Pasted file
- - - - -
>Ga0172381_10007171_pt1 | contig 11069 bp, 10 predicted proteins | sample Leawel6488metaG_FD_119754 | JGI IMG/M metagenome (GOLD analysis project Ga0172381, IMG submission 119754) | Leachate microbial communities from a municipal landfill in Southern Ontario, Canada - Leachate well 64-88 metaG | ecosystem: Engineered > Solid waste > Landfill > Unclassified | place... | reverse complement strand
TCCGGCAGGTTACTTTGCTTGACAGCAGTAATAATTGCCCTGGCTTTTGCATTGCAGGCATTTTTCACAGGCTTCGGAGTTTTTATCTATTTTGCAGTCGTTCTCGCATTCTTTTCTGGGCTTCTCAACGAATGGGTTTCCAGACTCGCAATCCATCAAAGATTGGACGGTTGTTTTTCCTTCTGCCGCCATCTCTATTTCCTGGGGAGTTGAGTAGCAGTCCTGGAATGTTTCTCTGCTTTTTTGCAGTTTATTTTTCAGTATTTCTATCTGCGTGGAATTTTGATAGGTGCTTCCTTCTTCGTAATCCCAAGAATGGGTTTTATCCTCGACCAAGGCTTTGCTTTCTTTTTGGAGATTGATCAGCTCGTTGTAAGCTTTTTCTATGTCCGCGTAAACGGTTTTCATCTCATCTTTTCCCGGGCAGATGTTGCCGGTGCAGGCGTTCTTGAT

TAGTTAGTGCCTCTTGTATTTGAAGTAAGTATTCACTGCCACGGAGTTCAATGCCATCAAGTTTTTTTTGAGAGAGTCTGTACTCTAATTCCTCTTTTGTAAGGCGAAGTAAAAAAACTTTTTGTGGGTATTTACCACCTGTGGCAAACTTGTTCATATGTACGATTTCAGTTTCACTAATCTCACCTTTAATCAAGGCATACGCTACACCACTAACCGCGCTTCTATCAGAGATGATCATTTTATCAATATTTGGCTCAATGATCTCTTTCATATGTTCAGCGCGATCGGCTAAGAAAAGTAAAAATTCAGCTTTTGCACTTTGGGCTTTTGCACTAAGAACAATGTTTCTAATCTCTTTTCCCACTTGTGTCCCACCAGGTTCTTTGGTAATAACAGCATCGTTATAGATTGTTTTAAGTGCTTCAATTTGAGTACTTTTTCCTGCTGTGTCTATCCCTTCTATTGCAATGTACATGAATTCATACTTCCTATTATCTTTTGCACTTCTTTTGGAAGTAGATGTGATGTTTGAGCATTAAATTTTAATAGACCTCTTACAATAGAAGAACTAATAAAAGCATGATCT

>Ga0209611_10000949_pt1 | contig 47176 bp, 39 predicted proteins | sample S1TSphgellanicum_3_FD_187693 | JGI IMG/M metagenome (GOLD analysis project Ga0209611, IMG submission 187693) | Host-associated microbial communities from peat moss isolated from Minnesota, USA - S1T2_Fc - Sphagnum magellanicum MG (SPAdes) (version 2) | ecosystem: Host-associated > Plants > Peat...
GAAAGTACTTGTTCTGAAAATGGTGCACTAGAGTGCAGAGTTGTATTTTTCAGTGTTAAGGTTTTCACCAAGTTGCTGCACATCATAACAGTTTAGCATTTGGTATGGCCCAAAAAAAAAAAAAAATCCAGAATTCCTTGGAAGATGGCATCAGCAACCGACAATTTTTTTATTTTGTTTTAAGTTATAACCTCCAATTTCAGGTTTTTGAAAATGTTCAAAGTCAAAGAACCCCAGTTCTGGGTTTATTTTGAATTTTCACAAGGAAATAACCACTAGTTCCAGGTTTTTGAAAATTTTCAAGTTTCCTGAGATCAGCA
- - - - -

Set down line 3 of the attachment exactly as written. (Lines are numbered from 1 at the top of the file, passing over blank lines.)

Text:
TAGTTAGTGCCTCTTGTATTTGAAGTAAGTATTCACTGCCACGGAGTTCAATGCCATCAAGTTTTTTTTGAGAGAGTCTGTACTCTAATTCCTCTTTTGTAAGGCGAAGTAAAAAAACTTTTTGTGGGTATTTACCACCTGTGGCAAACTTGTTCATATGTACGATTTCAGTTTCACTAATCTCACCTTTAATCAAGGCATACGCTACACCACTAACCGCGCTTCTATCAGAGATGATCATTTTATCAATATTTGGCTCAATGATCTCTTTCATATGTTCAGCGCGATCGGCTAAGAAAAGTAAAAATTCAGCTTTTGCACTTTGGGCTTTTGCACTAAGAACAATGTTTCTAATCTCTTTTCCCACTTGTGTCCCACCAGGTTCTTTGGTAATAACAGCATCGTTATAGATTGTTTTAAGTGCTTCAATTTGAGTACTTTTTCCTGCTGTGTCTATCCCTTCTATTGCAATGTACATGAATTCATACTTCCTATTATCTTTTGCACTTCTTTTGGAAGTAGATGTGATGTTTGAGCATTAAATTTTAATAGACCTCTTACAATAGAAGAACTAATAAAAGCATGATCT